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- American journalist
As the U.S. set a new record high for coronavirus infections this week, Chris Hayes cited Martin Hibberd, a professor of emerging infectious diseases at London School of Hygiene & Tropical Medicine, who estimated that the R-naught of Omicron could be as high as 10 — meanining every person infected with Omicron infects another 10 people. In simpler terms, Omicron is way more contagious and transmissible than the original strain with an R-naught of 2.5, and the Delta variant with 7.
"To stop something that infectious, something with an R-naught of 10, you would need, essentially, 100 percent vaccination. It's like stamping out measles," explained Hayes. "You'd basically have everyone, to get to herd immunity. We don't have that. So short of instituting just extremely dramatic lockdowns, things like we had in March and April, where every business and school closes? This variant's going to spread like crazy and that's exactly what we're seeing. And, so, this moment is, in some ways, one of the weirdest of the pandemic. We're nearing the two-year mark, and all of a sudden dealing with a somewhat different beast in some ways." Hayes then pointed out how the CDC recently amended their isolation and quarantine to just five days, before comparing Omicron's rate of transmission to the flu.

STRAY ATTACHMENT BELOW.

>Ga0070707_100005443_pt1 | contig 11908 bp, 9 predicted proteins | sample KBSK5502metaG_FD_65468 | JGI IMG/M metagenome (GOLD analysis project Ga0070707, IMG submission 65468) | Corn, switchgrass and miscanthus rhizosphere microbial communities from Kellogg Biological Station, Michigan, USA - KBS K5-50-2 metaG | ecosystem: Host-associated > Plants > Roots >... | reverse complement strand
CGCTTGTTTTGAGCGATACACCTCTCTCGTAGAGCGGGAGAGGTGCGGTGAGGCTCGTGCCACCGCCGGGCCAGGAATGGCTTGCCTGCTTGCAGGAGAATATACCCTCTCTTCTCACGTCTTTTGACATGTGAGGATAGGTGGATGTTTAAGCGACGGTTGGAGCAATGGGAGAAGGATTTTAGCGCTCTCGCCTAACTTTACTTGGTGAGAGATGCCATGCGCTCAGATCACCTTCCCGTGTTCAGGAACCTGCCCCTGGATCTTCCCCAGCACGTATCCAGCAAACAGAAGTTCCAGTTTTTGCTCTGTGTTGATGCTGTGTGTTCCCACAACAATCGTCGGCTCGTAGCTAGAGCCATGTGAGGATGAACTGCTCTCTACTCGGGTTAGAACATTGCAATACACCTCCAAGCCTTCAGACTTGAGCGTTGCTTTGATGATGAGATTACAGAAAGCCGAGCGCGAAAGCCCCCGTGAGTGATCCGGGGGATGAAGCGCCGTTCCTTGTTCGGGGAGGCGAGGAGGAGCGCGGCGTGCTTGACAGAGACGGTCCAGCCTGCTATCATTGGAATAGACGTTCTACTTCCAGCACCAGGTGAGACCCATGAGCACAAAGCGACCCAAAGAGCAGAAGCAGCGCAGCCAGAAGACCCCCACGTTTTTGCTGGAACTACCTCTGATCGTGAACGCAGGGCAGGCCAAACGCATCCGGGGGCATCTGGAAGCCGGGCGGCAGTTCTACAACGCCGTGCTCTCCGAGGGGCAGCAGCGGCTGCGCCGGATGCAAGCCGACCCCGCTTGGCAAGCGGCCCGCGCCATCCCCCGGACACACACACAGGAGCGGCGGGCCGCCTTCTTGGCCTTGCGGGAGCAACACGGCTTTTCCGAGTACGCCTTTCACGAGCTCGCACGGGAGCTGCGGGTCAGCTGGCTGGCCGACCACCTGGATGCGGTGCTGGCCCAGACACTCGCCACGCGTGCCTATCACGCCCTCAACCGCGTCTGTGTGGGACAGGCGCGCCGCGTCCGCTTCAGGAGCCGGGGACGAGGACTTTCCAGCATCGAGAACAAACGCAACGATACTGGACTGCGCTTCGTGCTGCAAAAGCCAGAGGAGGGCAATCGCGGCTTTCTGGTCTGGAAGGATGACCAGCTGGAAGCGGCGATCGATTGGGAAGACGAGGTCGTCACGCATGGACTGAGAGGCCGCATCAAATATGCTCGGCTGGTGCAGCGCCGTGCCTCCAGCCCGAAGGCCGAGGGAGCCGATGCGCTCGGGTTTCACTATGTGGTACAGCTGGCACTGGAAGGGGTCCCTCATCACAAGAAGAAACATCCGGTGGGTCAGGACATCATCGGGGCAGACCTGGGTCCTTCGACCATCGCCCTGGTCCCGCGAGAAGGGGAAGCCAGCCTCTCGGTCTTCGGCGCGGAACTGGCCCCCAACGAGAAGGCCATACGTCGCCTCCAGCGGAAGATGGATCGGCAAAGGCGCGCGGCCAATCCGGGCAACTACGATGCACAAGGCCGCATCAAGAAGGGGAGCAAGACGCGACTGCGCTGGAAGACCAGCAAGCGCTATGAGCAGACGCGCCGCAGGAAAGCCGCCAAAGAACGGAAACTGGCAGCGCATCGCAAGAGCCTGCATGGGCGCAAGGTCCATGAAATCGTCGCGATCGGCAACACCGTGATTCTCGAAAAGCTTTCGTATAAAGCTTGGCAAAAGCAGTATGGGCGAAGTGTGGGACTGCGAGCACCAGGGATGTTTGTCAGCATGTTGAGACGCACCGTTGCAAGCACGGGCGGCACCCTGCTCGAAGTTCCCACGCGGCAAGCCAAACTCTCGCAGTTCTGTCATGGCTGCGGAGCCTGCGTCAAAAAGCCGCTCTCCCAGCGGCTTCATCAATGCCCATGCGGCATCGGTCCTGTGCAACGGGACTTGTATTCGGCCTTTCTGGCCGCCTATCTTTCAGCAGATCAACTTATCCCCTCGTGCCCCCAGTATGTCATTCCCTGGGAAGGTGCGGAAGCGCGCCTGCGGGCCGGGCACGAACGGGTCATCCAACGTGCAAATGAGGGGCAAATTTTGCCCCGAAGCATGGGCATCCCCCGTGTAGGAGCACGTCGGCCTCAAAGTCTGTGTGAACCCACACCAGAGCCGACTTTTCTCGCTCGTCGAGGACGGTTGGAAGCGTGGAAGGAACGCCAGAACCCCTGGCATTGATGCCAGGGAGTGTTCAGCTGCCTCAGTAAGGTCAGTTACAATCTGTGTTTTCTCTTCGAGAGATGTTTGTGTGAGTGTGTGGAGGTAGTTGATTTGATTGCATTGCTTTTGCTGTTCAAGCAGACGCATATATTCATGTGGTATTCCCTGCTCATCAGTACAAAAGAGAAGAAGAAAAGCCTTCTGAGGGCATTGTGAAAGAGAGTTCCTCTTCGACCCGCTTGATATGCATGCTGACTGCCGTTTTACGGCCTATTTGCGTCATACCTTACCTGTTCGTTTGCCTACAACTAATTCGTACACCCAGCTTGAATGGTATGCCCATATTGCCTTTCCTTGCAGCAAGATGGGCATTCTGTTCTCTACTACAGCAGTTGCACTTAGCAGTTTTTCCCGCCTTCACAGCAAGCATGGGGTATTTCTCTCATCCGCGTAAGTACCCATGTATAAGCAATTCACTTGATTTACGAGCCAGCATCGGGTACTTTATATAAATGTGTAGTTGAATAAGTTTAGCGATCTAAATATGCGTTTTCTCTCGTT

"We haven't quite had an illness this infectious and this possible to cause serious illness," explained Hayes, adding that this "does look more like the flu. Flu, of course, can still be dangerous, kills tens of thousands of Americans every year, but we don't orient our lives around the flu. That's closer to the level of risk that 200 million Americans, or less than that, are now dealing with. And then when you add in the sheer exhaustion many people feel, and I don't have to tell you this I'm sure, because you're feeling this yourself, many of you. The lengths of this disruption in our lives, obviously the politics of the pandemic are just completely different than they were earlier in the pandemic."
Watch CNN medical analyst Dr. Jonathan Reiner ripping Sen. Ron Johnson over vaccine comments:
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